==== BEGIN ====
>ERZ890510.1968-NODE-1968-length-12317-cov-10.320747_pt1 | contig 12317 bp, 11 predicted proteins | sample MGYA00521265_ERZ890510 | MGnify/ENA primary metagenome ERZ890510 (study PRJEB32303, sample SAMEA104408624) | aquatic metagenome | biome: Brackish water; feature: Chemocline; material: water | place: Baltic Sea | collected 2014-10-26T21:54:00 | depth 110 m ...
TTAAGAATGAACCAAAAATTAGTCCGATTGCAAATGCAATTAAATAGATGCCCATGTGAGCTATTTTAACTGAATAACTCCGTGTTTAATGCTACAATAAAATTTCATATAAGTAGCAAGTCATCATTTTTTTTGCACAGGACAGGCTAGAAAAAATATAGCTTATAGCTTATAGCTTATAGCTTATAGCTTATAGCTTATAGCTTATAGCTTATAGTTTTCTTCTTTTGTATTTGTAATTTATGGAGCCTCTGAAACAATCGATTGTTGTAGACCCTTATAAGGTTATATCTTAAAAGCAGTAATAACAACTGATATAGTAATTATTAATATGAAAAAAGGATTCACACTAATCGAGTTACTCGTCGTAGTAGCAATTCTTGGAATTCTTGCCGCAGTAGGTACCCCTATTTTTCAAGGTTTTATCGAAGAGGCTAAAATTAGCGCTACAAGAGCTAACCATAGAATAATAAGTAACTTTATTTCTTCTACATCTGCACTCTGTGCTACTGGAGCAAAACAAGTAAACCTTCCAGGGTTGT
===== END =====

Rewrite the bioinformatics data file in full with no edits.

>ERZ890510.1968-NODE-1968-length-12317-cov-10.320747_pt1 | contig 12317 bp, 11 predicted proteins | sample MGYA00521265_ERZ890510 | MGnify/ENA primary metagenome ERZ890510 (study PRJEB32303, sample SAMEA104408624) | aquatic metagenome | biome: Brackish water; feature: Chemocline; material: water | place: Baltic Sea | collected 2014-10-26T21:54:00 | depth 110 m ...
TTAAGAATGAACCAAAAATTAGTCCGATTGCAAATGCAATTAAATAGATGCCCATGTGAGCTATTTTAACTGAATAACTCCGTGTTTAATGCTACAATAAAATTTCATATAAGTAGCAAGTCATCATTTTTTTTGCACAGGACAGGCTAGAAAAAATATAGCTTATAGCTTATAGCTTATAGCTTATAGCTTATAGCTTATAGCTTATAGCTTATAGTTTTCTTCTTTTGTATTTGTAATTTATGGAGCCTCTGAAACAATCGATTGTTGTAGACCCTTATAAGGTTATATCTTAAAAGCAGTAATAACAACTGATATAGTAATTATTAATATGAAAAAAGGATTCACACTAATCGAGTTACTCGTCGTAGTAGCAATTCTTGGAATTCTTGCCGCAGTAGGTACCCCTATTTTTCAAGGTTTTATCGAAGAGGCTAAAATTAGCGCTACAAGAGCTAACCATAGAATAATAAGTAACTTTATTTCTTCTACATCTGCACTCTGTGCTACTGGAGCAAAACAAGTAAACCTTCCAGGGTTGT